primary_sources.PNG Key Sources

For background, see a Brief History of Chemical Weapon Use from the Organization for the Prohibition of Chemical Weapons. See also, Chemical Weapons Used Rarely--But with Deadly Effect from NPR (August 27, 2013).




Sanctions

USS William V. Pratt, conducting Maritime Interdiction Force missions for UN trade sanctions against Iraq after Operation Desert Storm.
USS William V. Pratt, conducting Maritime Interdiction Force missions for UN trade sanctions against Iraq after Operation Desert Storm.


The Office of Foreign Assets Control (OFAC), part of the United States Department of Treasury administers a number of different sanctions programs. The sanctions can be either comprehensive or selective, using the blocking of assets and trade restrictions to accomplish foreign policy and national security goals. (US Department of Treasury). One of the most famous examples of economic sanctions is the fifty-year-old United States embargo against Cuba.

Often the U.S. government will impose economic sanctions as a means of displaying disapproval or condemnation of a foreign nation's policies, without resorting to military force. Recently, the U.S. government has imposed sanctions on Iran for its potential nuclear weapons program, and on Russia for its annexation of the Crimean Peninsula.

Click here for more on current U.S. sanctions against Iran.

Click here to read about the US sanction against Ukraine and Russia.


Military Intervention


external image 200px-Hebrew_timeline.svg.pngInstances of Use of United States Forces Abroad, 1798-1993 from the U. S. Department of the Navy.
external image 200px-Hebrew_timeline.svg.pngPhoto Gallery: US Military Intervention Since Vietnam

United States Military Personnel Developments Around the Globe
  • 1, 084,548 (United States and its Territories)
  • 96,000 (Afghanistan)
  • 80,443 (Europe, most in Germany, England and Italy)
  • 61,972 (Asia, most in Japan and South Korea)
  • 50,000 (Iraq)
  • 26,801 (Middle East other than Iraq, most in Kuwait)
  • 172 (Oceania, most in Australia)
(from Pioneer Valley News, July/August 2011)

Countries Intervening in Libya (green) are colored blue, 2011
Countries Intervening in Libya (green) are colored blue, 2011
















The United States spends considerably more on its military than any other nation in the world. As of 2014, its estimated $640 billion spent on the military was more than three times that of the next highest nation (China, at $188 billion). List of Countries by Military Expenditure.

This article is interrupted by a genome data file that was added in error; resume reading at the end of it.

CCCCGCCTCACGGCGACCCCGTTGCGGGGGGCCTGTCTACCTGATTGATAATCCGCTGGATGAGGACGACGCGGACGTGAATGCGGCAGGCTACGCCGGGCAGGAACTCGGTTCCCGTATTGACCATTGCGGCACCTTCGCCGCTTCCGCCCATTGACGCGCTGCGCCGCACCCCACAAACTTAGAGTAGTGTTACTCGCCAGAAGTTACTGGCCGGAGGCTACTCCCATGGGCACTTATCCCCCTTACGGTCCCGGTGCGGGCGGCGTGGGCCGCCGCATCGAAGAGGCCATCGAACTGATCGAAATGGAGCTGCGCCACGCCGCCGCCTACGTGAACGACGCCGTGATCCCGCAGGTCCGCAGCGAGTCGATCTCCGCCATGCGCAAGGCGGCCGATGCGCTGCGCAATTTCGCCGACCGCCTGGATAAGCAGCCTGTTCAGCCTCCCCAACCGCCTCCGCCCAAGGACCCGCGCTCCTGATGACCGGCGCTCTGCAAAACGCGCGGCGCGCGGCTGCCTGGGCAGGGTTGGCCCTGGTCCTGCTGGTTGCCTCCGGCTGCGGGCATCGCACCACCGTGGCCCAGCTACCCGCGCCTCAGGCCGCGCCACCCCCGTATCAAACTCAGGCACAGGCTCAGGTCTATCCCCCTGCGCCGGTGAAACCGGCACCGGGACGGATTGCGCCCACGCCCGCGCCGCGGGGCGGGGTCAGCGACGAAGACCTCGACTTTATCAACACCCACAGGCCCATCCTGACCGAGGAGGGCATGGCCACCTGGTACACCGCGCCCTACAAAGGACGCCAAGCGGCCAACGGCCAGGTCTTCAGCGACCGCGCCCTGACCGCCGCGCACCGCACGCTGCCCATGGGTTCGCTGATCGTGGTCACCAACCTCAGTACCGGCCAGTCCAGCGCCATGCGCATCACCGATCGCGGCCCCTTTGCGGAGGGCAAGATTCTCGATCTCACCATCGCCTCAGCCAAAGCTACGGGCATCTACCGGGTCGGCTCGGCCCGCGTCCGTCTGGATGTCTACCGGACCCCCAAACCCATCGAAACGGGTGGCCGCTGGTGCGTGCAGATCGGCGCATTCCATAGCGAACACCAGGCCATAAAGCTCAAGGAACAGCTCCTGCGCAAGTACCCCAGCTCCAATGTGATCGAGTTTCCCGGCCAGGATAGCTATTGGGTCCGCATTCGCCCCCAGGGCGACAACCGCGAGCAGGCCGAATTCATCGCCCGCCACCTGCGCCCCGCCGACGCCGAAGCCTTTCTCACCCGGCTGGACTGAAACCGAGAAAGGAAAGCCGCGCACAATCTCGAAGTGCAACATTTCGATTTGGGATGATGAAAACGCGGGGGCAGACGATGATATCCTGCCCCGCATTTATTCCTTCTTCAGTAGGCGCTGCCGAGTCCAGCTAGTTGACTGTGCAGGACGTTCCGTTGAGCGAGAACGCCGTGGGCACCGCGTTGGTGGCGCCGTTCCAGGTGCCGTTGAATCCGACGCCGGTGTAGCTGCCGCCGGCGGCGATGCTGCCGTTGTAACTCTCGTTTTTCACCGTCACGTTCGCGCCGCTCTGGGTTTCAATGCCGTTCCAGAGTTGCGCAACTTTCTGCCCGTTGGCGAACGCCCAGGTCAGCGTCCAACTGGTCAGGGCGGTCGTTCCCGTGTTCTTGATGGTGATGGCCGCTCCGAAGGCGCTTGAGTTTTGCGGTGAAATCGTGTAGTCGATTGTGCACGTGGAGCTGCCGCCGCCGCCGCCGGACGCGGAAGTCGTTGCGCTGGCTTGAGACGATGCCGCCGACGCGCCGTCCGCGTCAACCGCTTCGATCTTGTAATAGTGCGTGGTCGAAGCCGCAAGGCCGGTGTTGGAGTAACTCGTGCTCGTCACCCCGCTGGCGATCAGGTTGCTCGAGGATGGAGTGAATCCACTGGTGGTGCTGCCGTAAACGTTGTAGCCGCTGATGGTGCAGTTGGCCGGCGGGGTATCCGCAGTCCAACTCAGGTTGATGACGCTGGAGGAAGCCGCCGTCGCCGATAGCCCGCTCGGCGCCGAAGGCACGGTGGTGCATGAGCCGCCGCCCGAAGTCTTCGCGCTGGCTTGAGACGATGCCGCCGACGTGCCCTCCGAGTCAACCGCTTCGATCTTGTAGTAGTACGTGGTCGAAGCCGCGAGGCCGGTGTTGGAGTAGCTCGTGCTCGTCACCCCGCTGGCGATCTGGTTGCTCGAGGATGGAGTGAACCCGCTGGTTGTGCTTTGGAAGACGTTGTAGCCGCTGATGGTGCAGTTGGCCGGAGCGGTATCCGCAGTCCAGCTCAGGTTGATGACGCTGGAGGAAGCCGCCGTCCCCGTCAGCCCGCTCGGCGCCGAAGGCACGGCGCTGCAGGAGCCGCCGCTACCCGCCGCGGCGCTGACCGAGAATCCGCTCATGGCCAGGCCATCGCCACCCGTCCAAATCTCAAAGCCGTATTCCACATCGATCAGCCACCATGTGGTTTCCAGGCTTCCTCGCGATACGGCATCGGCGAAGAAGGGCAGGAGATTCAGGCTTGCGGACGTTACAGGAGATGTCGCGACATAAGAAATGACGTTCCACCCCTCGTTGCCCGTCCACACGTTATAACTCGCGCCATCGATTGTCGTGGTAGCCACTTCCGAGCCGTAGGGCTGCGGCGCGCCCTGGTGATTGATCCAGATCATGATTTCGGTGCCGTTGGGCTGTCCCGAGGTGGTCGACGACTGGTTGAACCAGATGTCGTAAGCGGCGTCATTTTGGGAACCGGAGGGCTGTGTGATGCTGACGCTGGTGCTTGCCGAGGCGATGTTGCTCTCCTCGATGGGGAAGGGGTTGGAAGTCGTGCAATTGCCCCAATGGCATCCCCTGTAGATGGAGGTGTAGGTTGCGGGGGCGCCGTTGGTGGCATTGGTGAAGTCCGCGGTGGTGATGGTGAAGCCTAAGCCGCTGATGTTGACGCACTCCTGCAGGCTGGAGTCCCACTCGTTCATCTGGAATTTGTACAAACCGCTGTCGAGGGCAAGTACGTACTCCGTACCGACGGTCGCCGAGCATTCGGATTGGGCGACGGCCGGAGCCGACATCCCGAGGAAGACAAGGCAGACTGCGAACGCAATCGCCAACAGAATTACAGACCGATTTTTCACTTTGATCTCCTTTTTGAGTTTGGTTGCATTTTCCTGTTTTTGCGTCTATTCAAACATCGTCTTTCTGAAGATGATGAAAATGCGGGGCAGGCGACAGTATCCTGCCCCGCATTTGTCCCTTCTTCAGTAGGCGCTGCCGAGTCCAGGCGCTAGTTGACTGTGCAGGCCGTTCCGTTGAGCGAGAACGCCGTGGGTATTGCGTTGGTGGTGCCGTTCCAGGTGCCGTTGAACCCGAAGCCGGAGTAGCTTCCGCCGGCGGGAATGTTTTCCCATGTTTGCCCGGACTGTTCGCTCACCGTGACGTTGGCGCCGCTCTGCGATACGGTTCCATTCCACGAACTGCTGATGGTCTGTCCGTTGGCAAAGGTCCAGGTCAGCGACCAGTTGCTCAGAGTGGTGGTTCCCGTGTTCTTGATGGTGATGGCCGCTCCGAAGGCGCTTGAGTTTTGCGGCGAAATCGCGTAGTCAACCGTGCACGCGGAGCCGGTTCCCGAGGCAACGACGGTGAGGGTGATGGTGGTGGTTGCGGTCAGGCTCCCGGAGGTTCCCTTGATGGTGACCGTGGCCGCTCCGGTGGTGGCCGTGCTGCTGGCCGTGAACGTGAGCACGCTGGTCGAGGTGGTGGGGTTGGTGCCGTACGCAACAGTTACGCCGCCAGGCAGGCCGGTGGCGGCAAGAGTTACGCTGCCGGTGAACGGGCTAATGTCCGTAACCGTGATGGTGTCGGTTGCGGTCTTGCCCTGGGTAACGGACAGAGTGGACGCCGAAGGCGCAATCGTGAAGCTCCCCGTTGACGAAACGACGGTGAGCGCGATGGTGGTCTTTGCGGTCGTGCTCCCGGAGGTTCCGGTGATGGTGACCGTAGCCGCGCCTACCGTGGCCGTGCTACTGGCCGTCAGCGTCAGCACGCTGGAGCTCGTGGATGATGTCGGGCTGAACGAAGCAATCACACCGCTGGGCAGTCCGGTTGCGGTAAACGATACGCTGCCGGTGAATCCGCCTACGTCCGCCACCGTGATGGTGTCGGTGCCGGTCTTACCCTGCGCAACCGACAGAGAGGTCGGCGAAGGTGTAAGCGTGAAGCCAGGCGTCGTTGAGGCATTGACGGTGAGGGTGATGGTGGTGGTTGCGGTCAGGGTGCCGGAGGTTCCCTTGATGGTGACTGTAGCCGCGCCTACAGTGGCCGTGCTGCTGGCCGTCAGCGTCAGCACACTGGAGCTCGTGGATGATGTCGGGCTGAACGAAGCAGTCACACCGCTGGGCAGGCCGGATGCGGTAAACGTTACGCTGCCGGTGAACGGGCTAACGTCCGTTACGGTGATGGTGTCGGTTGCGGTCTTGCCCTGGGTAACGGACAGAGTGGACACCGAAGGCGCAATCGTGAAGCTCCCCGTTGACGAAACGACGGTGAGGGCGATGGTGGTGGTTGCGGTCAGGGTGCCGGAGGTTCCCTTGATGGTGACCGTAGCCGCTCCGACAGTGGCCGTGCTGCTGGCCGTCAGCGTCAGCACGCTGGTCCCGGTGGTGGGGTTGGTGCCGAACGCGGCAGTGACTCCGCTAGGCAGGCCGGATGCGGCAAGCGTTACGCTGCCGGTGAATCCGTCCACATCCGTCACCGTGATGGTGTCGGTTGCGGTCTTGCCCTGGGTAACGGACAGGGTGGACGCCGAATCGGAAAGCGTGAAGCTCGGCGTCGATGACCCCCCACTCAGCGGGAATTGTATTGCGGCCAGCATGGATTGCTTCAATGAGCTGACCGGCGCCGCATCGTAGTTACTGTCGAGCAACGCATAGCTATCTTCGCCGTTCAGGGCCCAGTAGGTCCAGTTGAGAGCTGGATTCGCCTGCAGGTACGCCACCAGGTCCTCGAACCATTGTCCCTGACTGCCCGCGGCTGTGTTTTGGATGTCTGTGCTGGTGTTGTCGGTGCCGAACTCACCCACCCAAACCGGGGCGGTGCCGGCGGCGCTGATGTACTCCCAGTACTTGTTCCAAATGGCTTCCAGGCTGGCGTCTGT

Additional Resources for Teachers and Students

primary_sources.PNGThe Foreign Relations of the United States (FRUS) site presents the official records of major foreign policy decisions and significant diplomatic activity.
primary_sources.PNGThe WWW Virtual Library: International Affairs site is an excellent resource for primary source materials related to American foreign policy.
primary_sources.PNG This site provides primary source documents relating to American Foreign Policy 1898-1914.
external image Red_apple.jpg Face-Off: United States Foreign Policy with North Korea has lessons plans on the Cold War, imperialism, Communism, and diplomacy.
external image Red_apple.jpg See the Birth of an Empire for excellent lessons on the question of an American empire, the Spanish-American War, the U.S. and the Philippines, and imperialism and the Open Door Policy.
external image Red_apple.jpgMultimedia.png The Foreign Policy Research Institutes' site provides lessons and webcasts to aid students and teachers in the teaching and learning of United States foreign policy.
Multimedia.pngexternal image 200px-Hebrew_timeline2_rus.svg.png America on the Sidelines is an interactive timeline that highlights the major events in Europe and East Asia from 1931 to 1941. It demonstrates the U.S. response to the activities that developed through out Europe and East Asia.


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Sources:

Shaffrey, Mary M., and Melanie Fonder. The Complete Idiot's Guide to American Government. New York: Penguin Group, 2005.

U.S. Department of State: Office of the Historian. Retreived 24 April 2011 from the United States Department of State's site: http://history.state.gov/historicaldocuments.
WWW Virtual Library: International Affairs (2011). Retreived 24 April 2011 from Wayne A. Selcher's site: http://www2.etown.edu/vl/amforpol.html.
Documents Relating to American Foreign Policy 1898-1914 (2010). Retreived from Vincent Ferraro's site: http://www.mtholyoke.edu/acad/intrel/to1914.htm.
America on the Sidelines: The United States and World Affairs, 1931-1941. Retreived 24 April 2011 from Interactive Design by CiV's site: http://teachingamericanhistory.org/neh/interactives/neutrality/.
Critical Lectures in American Foreign Policy. Retreived 24 April 2011 from the Earth Institutes's site: http://www.earth.columbia.edu/events/foreignpolicy/video.html.
Webcast/Courses (2011). Retreived 24 April 2011 from the Regent's of the University of California's site: http://webcast.berkeley.edu/course_details.php?seriesid=1906978286.
Council on Foreign Relations (2011). Retreived 24 April 2011 from the Council of Foreign Relations's site: http://www.cfr.org/business-and-foreign-policy/philanthropy-us-foreign-policy-video/p19276.
Face-Off: United States Foreign Policy with North Korea (2011). Retreived 24 April 2011 from WGNH Educational Foundation's site: http://www.pbs.org/frontlineworld/educators/politics_northkorea.html.
The Birth of an Empire. Retreived 24 April 2011 from EDSITEment!'s site: http://edsitement.neh.gov/curriculum-unit/birth-american-empire#sect-thelessons.
Foreign Policy Research (2011). Retreived 24 April 2011 from Foreign Policy Research Institutes's site: http://www.fpri.org/education/.U.S. Department of Treasury. Sanctions programs and country information
http://www.treasury.gov/resource-center/sanctions/Programs/Pages/Programs.aspx
New images obtained from Wikimedia Commons.